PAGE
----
ISSN 1671-3710
CN 11-4766/R

Advances in Psychological Science ›› 2022, Vol. 30 ›› Issue (6): 1327-1335.doi: 10.3724/SP.J.1042.2022.01327

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Psychological needs of responsibility attribution and response strategies in public emergencies

XIE Xiaona, ZHANG Yue, GUO Yongyu()   

  1. School of Psychology, Nanjing Normal University, Nanjing 210097, China
  • Received:2021-04-29 Online:2022-06-15 Published:2022-04-26
  • Contact: GUO Yongyu


After an emergency occurs, inferring the cause of the incident and attributing responsibility is an essential characteristic of people’s psychological activities. Attribution of responsibility in emergencies refers to the public's cognitive tendency and attitude toward the inference of the cause of the incident. Further, it includes the assessment of the responsibility of the subject involved in the process of occurrence and handling. In adverse events, people have stronger motivations for attributing responsibility. It is a protection mechanism for individuals to find fault or accord blame for unfortunate events. This leads us to believe that disasters can be avoided if individuals or groups can determine the relationship between events and control the situation. Therefore, individuals need responsibility attribution after emergencies. The purpose and psychological significance of responsibility attribution are to meet the need to alleviate the sense of uncertainty and maintain a sense of control.
The sense of uncertainty due to emergencies results in a need to explain exigencies in achieving cognitive closure. Through attribution of responsibility, people can obtain explanations regarding emergencies that occur, making such situations predictable. Conversely, the pursuit of certainty may lead to the public believing in conspiracy theories of adverse events. Responsibility attribution can also be used as a way to meet the needs of the people's order to compensate for the lack of sense of control. Simultaneously, the accountability or punishment of the offending party can make people feel controllable.
Meeting people’s psychological needs depends on the strategies adopted by the responsible subject in dealing with the attribution of people’s responsibilities. These strategies can be divided into negative coping strategies that violate psychological needs and positive coping strategies that meet people’s psychological needs. For example, organizations to which fault is attributable may adopt negative, responsibility-avoidance behaviors to maintain a positive image and project moral values, which makes it more difficult for the public to get a clear picture of the incident. This further aggravates the public’s sense of uncertainty, and causes other negative effects. The situational crisis communication theory proposed by Coombs considers various crises. It provides targeted suggestions for coping strategies, but the approach pays less attention to the psychological needs of the public in the attribution of responsibility. Starting from the people’s psychological needs, we have proposed two principles for coping with responsibility attribution: 1) ensuring complete transparency of information to alleviate people’s sense of uncertainty, and 2) ensuring reasonable and orderly actions to increase people’s sense of control. Finally, we further provided suggestions for response strategies at different stages of the incident. In the initial stage, it is necessary to provide timely guidance information to establish security. In the mid-term, a reasonable explanation of the causality of the event should be provided to alleviate the sense of uncertainty. Further, the structure and order of various measures should be ensured to compensate for the sense of control. Later, detailed information needs to be released, including instructions and suggestions for future preventive measures, to achieve cognitive closure.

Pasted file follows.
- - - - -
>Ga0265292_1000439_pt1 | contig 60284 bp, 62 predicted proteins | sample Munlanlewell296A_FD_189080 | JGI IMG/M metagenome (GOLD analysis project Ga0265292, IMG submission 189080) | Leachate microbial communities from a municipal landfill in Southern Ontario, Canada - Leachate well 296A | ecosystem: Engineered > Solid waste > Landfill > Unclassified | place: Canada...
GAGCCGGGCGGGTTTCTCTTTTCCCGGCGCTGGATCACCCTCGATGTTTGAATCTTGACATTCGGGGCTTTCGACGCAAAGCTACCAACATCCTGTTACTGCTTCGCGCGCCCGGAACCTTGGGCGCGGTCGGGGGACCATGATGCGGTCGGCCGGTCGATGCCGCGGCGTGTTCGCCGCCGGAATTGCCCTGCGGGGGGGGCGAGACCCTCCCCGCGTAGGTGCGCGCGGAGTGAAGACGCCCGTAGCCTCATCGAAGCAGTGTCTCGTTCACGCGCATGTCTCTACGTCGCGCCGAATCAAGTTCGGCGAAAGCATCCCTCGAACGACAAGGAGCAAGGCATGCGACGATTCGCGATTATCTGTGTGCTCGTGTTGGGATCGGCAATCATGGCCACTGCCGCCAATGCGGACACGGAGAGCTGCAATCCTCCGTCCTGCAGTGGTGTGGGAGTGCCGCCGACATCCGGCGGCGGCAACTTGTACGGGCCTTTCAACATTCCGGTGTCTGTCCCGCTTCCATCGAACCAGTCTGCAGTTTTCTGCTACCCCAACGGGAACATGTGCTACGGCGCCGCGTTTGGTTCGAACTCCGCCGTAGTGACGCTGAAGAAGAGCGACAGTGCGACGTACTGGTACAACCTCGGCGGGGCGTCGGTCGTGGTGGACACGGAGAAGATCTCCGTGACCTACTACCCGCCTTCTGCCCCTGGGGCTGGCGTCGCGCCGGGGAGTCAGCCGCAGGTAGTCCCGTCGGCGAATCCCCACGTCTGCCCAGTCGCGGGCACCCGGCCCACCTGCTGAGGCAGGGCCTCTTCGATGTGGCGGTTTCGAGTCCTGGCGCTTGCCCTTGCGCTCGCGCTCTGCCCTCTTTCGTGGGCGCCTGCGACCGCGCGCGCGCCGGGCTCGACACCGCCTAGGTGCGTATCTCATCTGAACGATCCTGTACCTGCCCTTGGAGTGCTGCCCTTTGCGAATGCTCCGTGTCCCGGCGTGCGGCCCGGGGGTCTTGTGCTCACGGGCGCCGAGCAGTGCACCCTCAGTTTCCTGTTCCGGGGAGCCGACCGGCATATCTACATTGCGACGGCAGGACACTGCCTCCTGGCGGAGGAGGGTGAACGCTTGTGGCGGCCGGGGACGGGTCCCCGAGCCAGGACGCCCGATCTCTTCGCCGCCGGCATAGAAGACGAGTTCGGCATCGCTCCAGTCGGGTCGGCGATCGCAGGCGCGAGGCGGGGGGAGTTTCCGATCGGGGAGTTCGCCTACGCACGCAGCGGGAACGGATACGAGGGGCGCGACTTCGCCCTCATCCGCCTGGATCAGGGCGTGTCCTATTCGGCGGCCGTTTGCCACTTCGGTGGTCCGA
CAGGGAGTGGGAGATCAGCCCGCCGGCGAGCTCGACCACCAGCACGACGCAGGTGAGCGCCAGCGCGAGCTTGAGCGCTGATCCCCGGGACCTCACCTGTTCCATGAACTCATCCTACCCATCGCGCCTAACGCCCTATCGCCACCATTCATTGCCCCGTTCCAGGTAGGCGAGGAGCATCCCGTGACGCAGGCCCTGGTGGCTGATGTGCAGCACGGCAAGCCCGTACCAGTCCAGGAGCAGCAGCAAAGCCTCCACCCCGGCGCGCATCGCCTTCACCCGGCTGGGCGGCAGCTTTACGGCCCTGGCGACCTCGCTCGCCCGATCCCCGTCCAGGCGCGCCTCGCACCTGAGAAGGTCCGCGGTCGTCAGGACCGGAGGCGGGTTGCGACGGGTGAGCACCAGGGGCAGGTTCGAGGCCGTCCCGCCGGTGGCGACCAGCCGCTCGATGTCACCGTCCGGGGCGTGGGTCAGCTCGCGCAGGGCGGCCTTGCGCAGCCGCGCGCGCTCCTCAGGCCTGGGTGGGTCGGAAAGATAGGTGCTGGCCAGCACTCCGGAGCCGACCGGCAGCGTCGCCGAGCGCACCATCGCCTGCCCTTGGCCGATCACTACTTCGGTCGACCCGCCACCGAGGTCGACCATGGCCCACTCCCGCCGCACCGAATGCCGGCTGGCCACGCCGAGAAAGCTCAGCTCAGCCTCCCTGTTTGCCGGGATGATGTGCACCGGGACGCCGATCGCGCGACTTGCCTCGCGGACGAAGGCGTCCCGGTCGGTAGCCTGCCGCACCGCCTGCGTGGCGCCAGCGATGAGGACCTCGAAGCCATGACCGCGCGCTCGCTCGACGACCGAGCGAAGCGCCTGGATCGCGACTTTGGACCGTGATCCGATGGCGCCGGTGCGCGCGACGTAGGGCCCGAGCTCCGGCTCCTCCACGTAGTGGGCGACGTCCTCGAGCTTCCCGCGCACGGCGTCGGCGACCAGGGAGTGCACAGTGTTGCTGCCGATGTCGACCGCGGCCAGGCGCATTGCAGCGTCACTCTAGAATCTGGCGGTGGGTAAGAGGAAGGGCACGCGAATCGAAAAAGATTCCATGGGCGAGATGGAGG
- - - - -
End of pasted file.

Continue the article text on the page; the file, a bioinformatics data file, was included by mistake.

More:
We also discuss future research in this area. First, we can supplement the integrated empirical evidence on the relationship between psychological needs and accountability in emergencies. Second, we distinguish the characteristics of the public’s responsibility attribution and active response strategies in different types of emergencies. Third, we focus on the connection between responsibility attribution and other social-psychological variables. Finally, we explore practical strategies for the government in responding to the attribution of public responsibility based on Chinese society.

Key words: attribution of responsibility, psychological need, personal control, uncertainty, response strategies

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